If you use the Echo Show 5 as an alarm clock, the device's display will naturally brighten and show a sunrise animation before the alarm goes off. At that time, you can set a routine that displays the weather forecast for the day, the morning news, and more on the Echo Show 5 screen.
“Since we launched the first Echo Show device, customers have told us they love asking Alexa to show them things—whether it’s a recipe for banana bread, their shopping list, or music lyrics. With Echo Show 5, we’ve made it even easier and affordable for customers to add a smart display to every room of their house,” said Tom Taylor, Senior Vice President, Amazon Alexa.

“The compact form factor is perfect for a bedside table or desk, plus it has a camera shutter for added peace of mind, and new Alexa privacy features for even more control.”
When not in use, you can set personal photos to act as a home screen on the Echo Show 5, or connect to Facebook to play a slideshow of photos as a screensaver. Echo Show 5 can connect to family members who own an Echo Spot or Echo Show, have the Alexa mobile app, or use Skype. Within the same house, if you own multiple Alexa devices you can also use the drop-in feature to quickly speak to other Alexa speakers.

In terms of privacy, Amazon touched on a variety of security options in its announcement today. First, the company pointed out that Echo Show 5 includes a microphone/camera off button that electronically disconnects both the microphone and camera, along with a visual indicator that shows when audio or video is streaming to the cloud. The device also has a camera shutter so you can easily cover the camera.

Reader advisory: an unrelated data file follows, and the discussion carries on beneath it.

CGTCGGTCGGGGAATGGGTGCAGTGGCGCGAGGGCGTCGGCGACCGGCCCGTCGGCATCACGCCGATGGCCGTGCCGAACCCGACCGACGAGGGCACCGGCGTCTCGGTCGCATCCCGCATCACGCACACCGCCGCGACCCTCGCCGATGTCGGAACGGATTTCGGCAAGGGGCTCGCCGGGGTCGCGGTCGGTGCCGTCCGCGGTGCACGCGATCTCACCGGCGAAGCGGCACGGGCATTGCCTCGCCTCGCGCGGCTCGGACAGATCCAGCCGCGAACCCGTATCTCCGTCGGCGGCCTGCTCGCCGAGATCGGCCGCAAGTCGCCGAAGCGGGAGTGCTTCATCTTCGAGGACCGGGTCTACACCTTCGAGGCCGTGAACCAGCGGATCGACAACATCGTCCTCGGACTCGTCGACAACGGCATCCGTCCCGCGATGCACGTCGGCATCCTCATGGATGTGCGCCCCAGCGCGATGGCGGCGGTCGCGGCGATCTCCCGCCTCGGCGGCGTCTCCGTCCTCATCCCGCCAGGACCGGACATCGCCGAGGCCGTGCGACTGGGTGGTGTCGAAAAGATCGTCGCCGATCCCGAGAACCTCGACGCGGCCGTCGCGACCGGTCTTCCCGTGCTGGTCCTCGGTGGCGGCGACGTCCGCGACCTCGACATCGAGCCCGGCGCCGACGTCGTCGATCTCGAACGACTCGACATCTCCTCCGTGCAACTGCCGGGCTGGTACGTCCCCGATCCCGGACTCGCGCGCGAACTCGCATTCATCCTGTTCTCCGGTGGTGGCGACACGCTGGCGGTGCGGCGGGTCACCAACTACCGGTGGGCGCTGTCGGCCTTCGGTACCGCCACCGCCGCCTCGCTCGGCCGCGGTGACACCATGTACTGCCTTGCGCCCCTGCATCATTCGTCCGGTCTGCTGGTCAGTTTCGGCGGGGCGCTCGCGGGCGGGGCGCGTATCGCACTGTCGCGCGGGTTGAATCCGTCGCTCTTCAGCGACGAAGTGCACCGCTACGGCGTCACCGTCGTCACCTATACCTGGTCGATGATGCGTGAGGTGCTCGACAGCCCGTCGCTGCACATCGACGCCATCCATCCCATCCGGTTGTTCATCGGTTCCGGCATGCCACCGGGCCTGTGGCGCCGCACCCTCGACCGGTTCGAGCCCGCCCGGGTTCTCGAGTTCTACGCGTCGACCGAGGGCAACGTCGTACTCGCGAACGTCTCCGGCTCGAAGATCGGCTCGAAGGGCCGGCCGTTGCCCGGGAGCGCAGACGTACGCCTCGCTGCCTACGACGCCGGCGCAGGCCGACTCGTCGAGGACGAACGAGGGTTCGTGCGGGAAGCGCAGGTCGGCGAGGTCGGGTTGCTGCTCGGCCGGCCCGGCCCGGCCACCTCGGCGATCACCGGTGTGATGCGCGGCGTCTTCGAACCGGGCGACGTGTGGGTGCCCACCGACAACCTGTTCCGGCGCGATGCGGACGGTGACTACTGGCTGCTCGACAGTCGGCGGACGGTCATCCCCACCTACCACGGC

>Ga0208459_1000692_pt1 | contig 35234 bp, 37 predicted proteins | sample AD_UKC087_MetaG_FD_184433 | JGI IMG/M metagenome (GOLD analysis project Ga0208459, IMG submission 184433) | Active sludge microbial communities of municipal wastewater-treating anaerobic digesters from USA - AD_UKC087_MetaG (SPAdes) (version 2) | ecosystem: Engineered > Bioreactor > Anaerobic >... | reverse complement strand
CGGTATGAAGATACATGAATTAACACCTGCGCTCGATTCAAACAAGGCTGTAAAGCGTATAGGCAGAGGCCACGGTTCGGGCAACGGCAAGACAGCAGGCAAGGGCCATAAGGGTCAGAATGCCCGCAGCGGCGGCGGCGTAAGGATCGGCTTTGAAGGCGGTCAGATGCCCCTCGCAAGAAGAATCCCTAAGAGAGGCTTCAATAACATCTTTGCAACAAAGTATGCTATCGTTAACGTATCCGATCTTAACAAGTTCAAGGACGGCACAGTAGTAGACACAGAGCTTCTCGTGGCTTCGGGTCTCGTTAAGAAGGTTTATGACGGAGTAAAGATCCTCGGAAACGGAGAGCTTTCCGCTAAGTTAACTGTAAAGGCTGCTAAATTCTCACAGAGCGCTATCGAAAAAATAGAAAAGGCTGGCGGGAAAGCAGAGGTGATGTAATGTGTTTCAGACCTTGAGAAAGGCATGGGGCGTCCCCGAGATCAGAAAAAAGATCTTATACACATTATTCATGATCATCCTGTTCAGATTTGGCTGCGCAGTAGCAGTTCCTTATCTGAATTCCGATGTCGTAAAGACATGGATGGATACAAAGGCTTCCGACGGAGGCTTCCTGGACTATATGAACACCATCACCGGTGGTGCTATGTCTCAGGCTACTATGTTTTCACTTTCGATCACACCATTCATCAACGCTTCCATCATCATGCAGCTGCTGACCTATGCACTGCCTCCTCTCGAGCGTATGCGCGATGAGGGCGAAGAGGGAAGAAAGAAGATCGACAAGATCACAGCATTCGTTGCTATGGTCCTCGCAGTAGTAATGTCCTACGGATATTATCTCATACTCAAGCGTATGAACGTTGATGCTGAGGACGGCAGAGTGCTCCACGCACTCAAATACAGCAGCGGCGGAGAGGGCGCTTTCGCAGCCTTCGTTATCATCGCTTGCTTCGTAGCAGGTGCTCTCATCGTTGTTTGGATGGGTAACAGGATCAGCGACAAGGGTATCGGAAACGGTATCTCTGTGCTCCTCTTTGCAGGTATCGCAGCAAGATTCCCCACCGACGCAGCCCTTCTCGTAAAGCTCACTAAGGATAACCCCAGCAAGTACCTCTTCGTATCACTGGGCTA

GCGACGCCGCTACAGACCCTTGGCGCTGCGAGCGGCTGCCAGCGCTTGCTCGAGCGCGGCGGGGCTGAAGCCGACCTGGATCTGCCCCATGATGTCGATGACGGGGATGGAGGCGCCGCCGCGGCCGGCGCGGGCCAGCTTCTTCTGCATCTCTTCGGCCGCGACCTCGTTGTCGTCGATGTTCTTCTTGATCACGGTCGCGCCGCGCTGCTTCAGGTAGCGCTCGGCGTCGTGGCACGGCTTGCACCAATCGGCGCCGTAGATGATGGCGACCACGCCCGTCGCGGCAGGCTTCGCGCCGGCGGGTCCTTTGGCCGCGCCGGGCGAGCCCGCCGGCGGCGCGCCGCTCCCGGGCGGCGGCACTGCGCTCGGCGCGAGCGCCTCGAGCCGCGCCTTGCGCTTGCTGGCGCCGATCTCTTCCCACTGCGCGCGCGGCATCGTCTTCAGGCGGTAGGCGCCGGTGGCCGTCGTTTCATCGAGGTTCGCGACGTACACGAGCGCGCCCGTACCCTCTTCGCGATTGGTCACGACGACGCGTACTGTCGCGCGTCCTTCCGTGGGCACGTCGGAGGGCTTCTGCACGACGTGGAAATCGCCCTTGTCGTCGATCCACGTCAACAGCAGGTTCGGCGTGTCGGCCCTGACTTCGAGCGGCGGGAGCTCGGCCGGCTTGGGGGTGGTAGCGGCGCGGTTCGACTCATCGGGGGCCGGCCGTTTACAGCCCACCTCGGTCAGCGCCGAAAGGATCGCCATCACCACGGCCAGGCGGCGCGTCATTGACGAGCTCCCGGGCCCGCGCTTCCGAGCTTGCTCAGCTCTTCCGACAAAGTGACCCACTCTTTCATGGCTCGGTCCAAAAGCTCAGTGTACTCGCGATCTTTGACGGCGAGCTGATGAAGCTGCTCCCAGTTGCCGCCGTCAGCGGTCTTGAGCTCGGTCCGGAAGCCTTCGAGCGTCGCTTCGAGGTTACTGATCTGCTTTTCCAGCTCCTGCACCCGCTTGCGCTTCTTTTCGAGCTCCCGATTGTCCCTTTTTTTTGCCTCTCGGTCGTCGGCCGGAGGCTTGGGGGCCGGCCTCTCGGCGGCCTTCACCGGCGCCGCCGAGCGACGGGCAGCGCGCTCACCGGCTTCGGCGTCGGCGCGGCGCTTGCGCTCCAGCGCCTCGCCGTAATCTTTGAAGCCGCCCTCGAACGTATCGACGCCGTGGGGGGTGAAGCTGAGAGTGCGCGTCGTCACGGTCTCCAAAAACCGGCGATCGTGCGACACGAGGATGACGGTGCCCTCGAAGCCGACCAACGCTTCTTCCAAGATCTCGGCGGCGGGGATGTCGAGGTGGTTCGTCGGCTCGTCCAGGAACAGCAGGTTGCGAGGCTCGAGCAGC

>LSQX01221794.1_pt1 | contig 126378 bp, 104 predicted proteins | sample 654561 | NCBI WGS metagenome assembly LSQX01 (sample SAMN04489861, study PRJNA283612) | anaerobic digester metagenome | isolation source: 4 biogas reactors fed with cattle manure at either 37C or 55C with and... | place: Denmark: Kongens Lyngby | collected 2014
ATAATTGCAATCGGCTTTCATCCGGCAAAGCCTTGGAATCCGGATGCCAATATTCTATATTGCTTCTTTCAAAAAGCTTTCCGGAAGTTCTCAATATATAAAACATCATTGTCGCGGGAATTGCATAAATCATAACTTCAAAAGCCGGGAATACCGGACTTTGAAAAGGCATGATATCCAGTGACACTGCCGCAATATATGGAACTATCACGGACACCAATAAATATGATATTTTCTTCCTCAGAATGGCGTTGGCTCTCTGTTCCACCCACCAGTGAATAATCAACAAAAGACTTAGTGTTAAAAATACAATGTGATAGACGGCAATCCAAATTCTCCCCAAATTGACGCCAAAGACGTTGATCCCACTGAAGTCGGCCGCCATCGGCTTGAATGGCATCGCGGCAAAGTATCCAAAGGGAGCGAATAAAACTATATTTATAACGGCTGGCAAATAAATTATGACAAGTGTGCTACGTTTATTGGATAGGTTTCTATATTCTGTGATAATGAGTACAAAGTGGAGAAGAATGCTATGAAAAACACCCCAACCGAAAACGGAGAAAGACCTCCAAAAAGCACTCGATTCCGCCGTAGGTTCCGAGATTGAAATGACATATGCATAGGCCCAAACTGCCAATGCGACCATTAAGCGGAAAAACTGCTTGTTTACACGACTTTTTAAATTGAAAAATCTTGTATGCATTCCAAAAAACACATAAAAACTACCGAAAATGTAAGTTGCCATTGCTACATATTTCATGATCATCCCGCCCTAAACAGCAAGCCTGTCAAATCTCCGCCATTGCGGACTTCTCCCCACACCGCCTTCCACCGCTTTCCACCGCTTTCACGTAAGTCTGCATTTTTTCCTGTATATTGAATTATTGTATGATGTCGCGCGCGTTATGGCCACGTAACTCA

Second, Amazon has introduced an easy way to delete your voice recordings on all of your Alexa devices: you can say, "Alexa, delete everything I said today." Afterwards, the company will delete the respective recordings. In the near future, you'll be able to delete your last request by saying, "Alexa, delete what I just said."

The Echo Show 5 is available to pre-order today in Charcoal and Sandstone for $89.99. The device will then launch in June in the United States, United Kingdom, Germany, France, Italy, Spain, Japan, Canada, New Zealand, and Australia. India will see a launch in July, and Mexico will come at a later date.

Note: MacRumors is an affiliate partner with Amazon. When you click a link and make a purchase, we may receive a small payment, which helps us keep the site running.


This article, "Amazon Reveals 'Echo Show 5' With New Design and Alexa Commands for Deleting Voice Recordings" first appeared on MacRumors.com

Discuss this article in our forums

Alexa Now Supports Apple Music in Australia and New Zealand on Echo, Sonos, and Fire TV Devices

Alexa now supports Apple Music in Australia and New Zealand on Amazon Echo and Amazon Fire TV devices, and compatible Sonos speakers, as reflected in a recently updated Apple support document.


This means Apple Music subscribers who own one of those devices in those countries can now ask Alexa to play songs, artists, playlists, and more from Apple Music. This functionality first launched in the United States in December before expanding to the United Kingdom and Ireland last month.

Read our guide on how to set up Apple Music in the Alexa app, including how to make it the default music service so that you don't have to say "on Apple Music" each time you ask Alexa to play something.

(Thanks, Brad!)